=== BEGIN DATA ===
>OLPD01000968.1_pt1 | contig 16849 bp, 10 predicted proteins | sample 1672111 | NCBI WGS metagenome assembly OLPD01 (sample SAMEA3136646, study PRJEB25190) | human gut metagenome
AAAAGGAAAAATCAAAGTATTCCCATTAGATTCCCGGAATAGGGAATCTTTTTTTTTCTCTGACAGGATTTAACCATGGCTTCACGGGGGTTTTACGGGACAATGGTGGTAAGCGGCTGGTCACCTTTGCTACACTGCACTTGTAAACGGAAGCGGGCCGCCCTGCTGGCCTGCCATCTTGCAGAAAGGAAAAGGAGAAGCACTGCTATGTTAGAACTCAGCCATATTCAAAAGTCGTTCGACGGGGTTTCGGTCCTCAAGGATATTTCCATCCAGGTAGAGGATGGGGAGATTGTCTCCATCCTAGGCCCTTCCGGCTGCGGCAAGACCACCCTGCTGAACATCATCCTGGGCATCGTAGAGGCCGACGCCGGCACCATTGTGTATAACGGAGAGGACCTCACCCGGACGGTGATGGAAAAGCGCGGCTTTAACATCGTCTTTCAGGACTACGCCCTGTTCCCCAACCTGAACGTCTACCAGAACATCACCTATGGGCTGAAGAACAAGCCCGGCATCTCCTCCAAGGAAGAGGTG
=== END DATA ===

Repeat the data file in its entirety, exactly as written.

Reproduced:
>OLPD01000968.1_pt1 | contig 16849 bp, 10 predicted proteins | sample 1672111 | NCBI WGS metagenome assembly OLPD01 (sample SAMEA3136646, study PRJEB25190) | human gut metagenome
AAAAGGAAAAATCAAAGTATTCCCATTAGATTCCCGGAATAGGGAATCTTTTTTTTTCTCTGACAGGATTTAACCATGGCTTCACGGGGGTTTTACGGGACAATGGTGGTAAGCGGCTGGTCACCTTTGCTACACTGCACTTGTAAACGGAAGCGGGCCGCCCTGCTGGCCTGCCATCTTGCAGAAAGGAAAAGGAGAAGCACTGCTATGTTAGAACTCAGCCATATTCAAAAGTCGTTCGACGGGGTTTCGGTCCTCAAGGATATTTCCATCCAGGTAGAGGATGGGGAGATTGTCTCCATCCTAGGCCCTTCCGGCTGCGGCAAGACCACCCTGCTGAACATCATCCTGGGCATCGTAGAGGCCGACGCCGGCACCATTGTGTATAACGGAGAGGACCTCACCCGGACGGTGATGGAAAAGCGCGGCTTTAACATCGTCTTTCAGGACTACGCCCTGTTCCCCAACCTGAACGTCTACCAGAACATCACCTATGGGCTGAAGAACAAGCCCGGCATCTCCTCCAAGGAAGAGGTG